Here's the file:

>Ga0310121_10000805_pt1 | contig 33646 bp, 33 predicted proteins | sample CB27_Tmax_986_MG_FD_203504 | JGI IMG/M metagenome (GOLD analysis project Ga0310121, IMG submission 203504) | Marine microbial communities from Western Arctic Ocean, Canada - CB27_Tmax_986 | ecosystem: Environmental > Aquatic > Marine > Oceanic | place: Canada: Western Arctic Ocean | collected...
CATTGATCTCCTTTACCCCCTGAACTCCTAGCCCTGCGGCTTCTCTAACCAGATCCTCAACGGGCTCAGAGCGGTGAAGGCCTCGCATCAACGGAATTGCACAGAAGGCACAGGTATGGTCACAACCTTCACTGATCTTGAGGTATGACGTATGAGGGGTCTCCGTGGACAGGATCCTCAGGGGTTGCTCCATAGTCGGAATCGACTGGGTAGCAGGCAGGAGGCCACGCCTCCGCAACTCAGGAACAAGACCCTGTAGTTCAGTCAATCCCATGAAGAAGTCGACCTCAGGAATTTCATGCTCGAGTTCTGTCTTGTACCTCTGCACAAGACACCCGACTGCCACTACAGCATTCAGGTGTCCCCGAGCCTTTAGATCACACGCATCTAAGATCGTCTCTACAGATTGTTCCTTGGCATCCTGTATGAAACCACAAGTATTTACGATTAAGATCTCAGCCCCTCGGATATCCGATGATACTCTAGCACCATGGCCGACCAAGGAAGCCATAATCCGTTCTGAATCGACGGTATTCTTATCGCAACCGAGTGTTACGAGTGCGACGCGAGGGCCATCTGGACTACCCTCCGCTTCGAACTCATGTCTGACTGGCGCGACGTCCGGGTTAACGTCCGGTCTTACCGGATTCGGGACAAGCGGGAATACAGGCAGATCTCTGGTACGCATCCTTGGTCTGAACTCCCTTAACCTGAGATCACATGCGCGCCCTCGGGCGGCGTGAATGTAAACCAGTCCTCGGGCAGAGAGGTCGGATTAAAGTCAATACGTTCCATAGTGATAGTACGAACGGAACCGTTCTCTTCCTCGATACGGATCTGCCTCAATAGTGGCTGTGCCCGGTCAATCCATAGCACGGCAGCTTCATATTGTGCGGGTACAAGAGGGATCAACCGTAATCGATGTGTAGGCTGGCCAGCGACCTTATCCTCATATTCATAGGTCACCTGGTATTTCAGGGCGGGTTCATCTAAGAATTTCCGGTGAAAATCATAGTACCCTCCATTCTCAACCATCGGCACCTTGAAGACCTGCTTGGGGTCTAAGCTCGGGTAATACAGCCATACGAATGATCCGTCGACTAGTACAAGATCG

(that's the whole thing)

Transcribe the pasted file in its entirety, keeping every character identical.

>Ga0310121_10000805_pt1 | contig 33646 bp, 33 predicted proteins | sample CB27_Tmax_986_MG_FD_203504 | JGI IMG/M metagenome (GOLD analysis project Ga0310121, IMG submission 203504) | Marine microbial communities from Western Arctic Ocean, Canada - CB27_Tmax_986 | ecosystem: Environmental > Aquatic > Marine > Oceanic | place: Canada: Western Arctic Ocean | collected...
CATTGATCTCCTTTACCCCCTGAACTCCTAGCCCTGCGGCTTCTCTAACCAGATCCTCAACGGGCTCAGAGCGGTGAAGGCCTCGCATCAACGGAATTGCACAGAAGGCACAGGTATGGTCACAACCTTCACTGATCTTGAGGTATGACGTATGAGGGGTCTCCGTGGACAGGATCCTCAGGGGTTGCTCCATAGTCGGAATCGACTGGGTAGCAGGCAGGAGGCCACGCCTCCGCAACTCAGGAACAAGACCCTGTAGTTCAGTCAATCCCATGAAGAAGTCGACCTCAGGAATTTCATGCTCGAGTTCTGTCTTGTACCTCTGCACAAGACACCCGACTGCCACTACAGCATTCAGGTGTCCCCGAGCCTTTAGATCACACGCATCTAAGATCGTCTCTACAGATTGTTCCTTGGCATCCTGTATGAAACCACAAGTATTTACGATTAAGATCTCAGCCCCTCGGATATCCGATGATACTCTAGCACCATGGCCGACCAAGGAAGCCATAATCCGTTCTGAATCGACGGTATTCTTATCGCAACCGAGTGTTACGAGTGCGACGCGAGGGCCATCTGGACTACCCTCCGCTTCGAACTCATGTCTGACTGGCGCGACGTCCGGGTTAACGTCCGGTCTTACCGGATTCGGGACAAGCGGGAATACAGGCAGATCTCTGGTACGCATCCTTGGTCTGAACTCCCTTAACCTGAGATCACATGCGCGCCCTCGGGCGGCGTGAATGTAAACCAGTCCTCGGGCAGAGAGGTCGGATTAAAGTCAATACGTTCCATAGTGATAGTACGAACGGAACCGTTCTCTTCCTCGATACGGATCTGCCTCAATAGTGGCTGTGCCCGGTCAATCCATAGCACGGCAGCTTCATATTGTGCGGGTACAAGAGGGATCAACCGTAATCGATGTGTAGGCTGGCCAGCGACCTTATCCTCATATTCATAGGTCACCTGGTATTTCAGGGCGGGTTCATCTAAGAATTTCCGGTGAAAATCATAGTACCCTCCATTCTCAACCATCGGCACCTTGAAGACCTGCTTGGGGTCTAAGCTCGGGTAATACAGCCATACGAATGATCCGTCGACTAGTACAAGATCG